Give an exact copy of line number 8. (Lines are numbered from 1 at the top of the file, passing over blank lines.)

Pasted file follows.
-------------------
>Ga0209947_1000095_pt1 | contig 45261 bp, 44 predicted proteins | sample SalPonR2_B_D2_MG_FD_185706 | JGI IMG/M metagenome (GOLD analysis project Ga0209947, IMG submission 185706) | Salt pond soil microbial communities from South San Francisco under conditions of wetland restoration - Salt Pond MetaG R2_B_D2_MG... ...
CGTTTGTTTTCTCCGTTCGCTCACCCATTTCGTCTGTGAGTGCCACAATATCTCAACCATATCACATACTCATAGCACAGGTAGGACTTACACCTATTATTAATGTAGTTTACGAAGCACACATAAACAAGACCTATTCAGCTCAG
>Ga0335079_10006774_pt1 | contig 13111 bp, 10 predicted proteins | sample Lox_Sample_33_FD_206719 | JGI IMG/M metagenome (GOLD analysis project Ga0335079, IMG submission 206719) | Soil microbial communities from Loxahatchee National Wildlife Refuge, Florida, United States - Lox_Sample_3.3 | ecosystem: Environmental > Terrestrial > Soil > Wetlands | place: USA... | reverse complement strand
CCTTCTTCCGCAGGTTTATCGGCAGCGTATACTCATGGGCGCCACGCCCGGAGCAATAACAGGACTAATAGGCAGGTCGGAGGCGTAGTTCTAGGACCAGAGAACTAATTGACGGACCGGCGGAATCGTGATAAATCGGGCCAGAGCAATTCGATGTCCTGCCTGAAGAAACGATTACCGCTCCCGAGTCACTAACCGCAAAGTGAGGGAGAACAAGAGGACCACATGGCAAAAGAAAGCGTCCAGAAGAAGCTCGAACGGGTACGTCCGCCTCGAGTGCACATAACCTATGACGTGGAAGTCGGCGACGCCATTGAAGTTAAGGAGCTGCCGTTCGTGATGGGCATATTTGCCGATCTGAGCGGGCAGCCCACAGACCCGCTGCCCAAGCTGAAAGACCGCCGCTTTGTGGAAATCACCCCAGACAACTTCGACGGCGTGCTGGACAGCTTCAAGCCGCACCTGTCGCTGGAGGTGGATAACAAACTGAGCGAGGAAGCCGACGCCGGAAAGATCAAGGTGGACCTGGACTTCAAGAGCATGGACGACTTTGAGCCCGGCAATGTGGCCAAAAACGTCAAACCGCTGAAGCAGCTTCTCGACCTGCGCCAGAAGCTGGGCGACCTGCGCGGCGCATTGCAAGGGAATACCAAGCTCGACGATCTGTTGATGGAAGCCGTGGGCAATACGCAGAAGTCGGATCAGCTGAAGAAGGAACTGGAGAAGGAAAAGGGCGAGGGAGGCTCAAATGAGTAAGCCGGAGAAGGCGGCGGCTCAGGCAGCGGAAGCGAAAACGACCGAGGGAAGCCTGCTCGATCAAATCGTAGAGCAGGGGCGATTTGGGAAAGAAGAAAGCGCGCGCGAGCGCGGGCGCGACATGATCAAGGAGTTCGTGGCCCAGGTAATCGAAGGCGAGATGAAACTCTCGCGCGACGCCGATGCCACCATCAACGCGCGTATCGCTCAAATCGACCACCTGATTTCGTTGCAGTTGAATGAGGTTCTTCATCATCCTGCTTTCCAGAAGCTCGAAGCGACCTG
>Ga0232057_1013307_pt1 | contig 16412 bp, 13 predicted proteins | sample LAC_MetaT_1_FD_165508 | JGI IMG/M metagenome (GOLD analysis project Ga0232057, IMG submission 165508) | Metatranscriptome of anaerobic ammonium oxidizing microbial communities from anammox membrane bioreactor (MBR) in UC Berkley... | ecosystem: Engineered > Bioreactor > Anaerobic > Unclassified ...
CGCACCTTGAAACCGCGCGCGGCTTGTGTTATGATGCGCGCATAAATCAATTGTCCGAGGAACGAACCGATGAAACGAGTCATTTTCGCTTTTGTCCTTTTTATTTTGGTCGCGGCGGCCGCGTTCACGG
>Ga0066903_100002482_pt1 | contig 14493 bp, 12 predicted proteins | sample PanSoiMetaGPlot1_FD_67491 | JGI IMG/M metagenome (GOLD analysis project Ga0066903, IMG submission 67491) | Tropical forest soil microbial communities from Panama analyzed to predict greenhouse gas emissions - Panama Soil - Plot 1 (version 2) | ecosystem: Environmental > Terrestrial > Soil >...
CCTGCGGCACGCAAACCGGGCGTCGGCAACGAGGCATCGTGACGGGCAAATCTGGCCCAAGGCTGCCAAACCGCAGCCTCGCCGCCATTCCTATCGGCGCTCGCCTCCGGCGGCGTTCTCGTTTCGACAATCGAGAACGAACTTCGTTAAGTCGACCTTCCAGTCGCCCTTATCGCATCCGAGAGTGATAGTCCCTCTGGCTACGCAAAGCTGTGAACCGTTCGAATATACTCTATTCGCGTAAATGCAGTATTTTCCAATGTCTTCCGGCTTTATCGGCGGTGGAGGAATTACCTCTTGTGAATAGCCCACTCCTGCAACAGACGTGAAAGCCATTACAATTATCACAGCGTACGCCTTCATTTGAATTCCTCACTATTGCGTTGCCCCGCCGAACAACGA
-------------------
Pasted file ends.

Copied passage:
CCTGCGGCACGCAAACCGGGCGTCGGCAACGAGGCATCGTGACGGGCAAATCTGGCCCAAGGCTGCCAAACCGCAGCCTCGCCGCCATTCCTATCGGCGCTCGCCTCCGGCGGCGTTCTCGTTTCGACAATCGAGAACGAACTTCGTTAAGTCGACCTTCCAGTCGCCCTTATCGCATCCGAGAGTGATAGTCCCTCTGGCTACGCAAAGCTGTGAACCGTTCGAATATACTCTATTCGCGTAAATGCAGTATTTTCCAATGTCTTCCGGCTTTATCGGCGGTGGAGGAATTACCTCTTGTGAATAGCCCACTCCTGCAACAGACGTGAAAGCCATTACAATTATCACAGCGTACGCCTTCATTTGAATTCCTCACTATTGCGTTGCCCCGCCGAACAACGA